From The Newburyport Public Library Archival Center / Daily News of Newburyport

On May 12, 1917, the Three Line Counter Co. leased the building from Sears, Roebuck & Co. This was a New Hampshire manufacturer that produced a fiber shoe counter at the rate of 150,000 pairs per day.


From the collections of the Museum of Old Newbury


In the early 1930's Three Liner Counter Co. had moved to a New Hampshire mill town, leaving the building vacant. There are records showing that the building was sold to a trust in an auction at that time; however, it is not clear that anyone leased the building, and by all accounts it sat vacant for a short period of time. By 1934, it was again owned by the Newburyport Building Association.


1934 - 1937

On May 19, 1934 what was known as the "Million Dollar Fire of 1934" broke out at the Dodge Bros Shoe Company on the corner of Rt1 and Merrimac Street. Nearly all of the buildings between Rt 1 and Factory No. 3 at 44 Merrimac Street were a total loss. The fire left more than 500 people unemployed, 15 families homeless and caused more than $1 million in damage (equal to over $20 million today). 




From the collections of the Newburyport Public Library Archives


Factory No. 3 was spared in the fire, however the neighboring building to the West, which was also one of the four Newburyport Building Association factories, burned and was a total loss. At that time, the aforementioned building (commonly known as the "George A. Learned" building) was occupied by the "Fisher Shoe Company", which was displaced due to the fire. On June 1, 1934 the Newburyport Building Association agreed to fit up the vacant neighboring "Factory No. 3" for the Fisher Shoe Company to take occupancy of.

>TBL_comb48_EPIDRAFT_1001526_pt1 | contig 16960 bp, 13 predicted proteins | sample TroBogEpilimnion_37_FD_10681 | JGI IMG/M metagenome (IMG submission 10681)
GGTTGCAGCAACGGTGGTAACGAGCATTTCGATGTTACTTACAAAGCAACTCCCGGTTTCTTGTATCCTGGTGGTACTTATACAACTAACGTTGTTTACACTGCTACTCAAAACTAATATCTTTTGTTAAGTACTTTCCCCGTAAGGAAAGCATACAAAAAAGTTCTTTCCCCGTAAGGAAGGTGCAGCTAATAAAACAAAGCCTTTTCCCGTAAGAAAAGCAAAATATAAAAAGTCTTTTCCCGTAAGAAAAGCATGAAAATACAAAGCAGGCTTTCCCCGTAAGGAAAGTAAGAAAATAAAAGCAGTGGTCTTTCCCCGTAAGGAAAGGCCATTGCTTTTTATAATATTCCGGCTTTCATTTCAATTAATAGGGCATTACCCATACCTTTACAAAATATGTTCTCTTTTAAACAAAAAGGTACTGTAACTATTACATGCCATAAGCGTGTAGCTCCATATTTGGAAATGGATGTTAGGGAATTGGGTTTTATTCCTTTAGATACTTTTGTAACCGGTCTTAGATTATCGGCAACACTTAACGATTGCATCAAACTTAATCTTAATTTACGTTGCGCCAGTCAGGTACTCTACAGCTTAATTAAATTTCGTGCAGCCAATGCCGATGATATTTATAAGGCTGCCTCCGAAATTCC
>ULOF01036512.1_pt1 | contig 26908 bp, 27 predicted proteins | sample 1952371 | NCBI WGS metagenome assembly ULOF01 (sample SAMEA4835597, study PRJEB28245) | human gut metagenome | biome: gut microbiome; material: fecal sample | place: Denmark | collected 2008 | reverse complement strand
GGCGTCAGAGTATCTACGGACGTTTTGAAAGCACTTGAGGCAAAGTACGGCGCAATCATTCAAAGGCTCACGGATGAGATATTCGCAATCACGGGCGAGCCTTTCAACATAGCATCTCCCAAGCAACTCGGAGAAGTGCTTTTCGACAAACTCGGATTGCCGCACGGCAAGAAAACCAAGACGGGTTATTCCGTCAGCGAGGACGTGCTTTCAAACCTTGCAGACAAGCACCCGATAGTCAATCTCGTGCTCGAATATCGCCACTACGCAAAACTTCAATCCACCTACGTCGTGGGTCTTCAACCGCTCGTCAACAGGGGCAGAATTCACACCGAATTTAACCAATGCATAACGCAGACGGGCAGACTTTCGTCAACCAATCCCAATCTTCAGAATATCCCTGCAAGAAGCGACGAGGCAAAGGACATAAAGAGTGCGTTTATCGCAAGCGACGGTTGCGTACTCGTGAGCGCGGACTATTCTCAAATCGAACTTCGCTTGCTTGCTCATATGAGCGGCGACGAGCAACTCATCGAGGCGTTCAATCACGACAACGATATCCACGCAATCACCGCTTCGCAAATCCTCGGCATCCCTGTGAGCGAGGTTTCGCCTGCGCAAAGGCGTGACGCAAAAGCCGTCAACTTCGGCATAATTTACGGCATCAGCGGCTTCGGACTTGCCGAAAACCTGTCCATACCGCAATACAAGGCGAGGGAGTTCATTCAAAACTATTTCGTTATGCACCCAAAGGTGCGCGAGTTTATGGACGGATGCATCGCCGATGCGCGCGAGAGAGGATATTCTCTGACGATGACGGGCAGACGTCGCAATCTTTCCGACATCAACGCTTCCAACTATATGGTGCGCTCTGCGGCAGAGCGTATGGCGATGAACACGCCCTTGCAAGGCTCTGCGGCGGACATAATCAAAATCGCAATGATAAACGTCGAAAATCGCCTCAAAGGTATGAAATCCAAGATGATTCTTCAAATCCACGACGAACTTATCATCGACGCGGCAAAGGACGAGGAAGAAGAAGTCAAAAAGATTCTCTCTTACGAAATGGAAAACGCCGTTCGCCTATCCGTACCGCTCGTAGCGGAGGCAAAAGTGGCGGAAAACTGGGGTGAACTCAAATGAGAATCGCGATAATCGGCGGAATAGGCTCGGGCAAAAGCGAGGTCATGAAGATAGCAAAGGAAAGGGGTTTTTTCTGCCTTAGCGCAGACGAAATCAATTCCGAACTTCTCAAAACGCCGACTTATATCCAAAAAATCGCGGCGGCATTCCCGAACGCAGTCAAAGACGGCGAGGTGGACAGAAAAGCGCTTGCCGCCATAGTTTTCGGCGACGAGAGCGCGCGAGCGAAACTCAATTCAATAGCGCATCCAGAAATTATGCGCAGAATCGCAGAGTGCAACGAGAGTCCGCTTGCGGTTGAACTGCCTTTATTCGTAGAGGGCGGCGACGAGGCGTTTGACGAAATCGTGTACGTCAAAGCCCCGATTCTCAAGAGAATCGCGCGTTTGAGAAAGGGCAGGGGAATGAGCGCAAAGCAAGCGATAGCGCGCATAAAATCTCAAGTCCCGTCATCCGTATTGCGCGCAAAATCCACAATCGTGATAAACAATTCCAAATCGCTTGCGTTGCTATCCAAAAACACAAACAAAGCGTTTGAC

Only several months after taking occupancy of "Factory No. 3," labor disputes between the Fisher Shoe Company and the United Shoe & Leather Workers Union began to crop up. By following the historical newspaper articles it is clear that between 1934 and 1935 countless labor disputes, walkouts, company lockouts and picket lines occurred at Factory No. 3. Typically, these disputes occurred every couple of months and would result in the Fisher Shoe Company threatening to move out of Newburyport, thus forcing concessions from the union and it's members. By November 4, 1935, the Fisher Shoe Company moved out of Newburyport by finding factory accommodations in Jamaica Plain, which left Factory No. 3 vacant.





From The Newburyport Public Library Archival Center / Daily News of Newburyport

Labor issues followed the Fisher Shoe Company in similar fashion to their new Jamaica Plain factory. In historical newspapers there are many references of fines for labor law violations, legal battles between the company and union, and continuous picket lines. On March 18, 1936 the Fisher Shoe Company announced that they still held a lease through July 1936 for Factory No. 3 at 44 Merrimac Street and hoped to return to their business Newburyport due to their continued labor issues in Jamaica Plain. There is no evidence that this move actually took place, and by all accounts Factory No. 3 remained vacant from 1936 to 1938. 

1938 - 1963

By late 1938 the Ruth Shoe Company, which was located in Salisbury, purchased the building and began operations in what was still referred to at the time as "the best-laid-out modern industrial plant in New England."












From The Newburyport Public Library Archival Center / Daily News of Newburyport

A condition of their move to Newburyport involved some improvements to the building to be paid by the City of Newburyport through use of the "Local Industrial Fund." At that time many cities competed to bring industry to their respective communities, and while controversial, this use of funds was seen as necessary to bring Ruth Shoe to Newburyport. Ruth Shoe came to Newburyport already employing 450 people, eventually increasing to 650 people.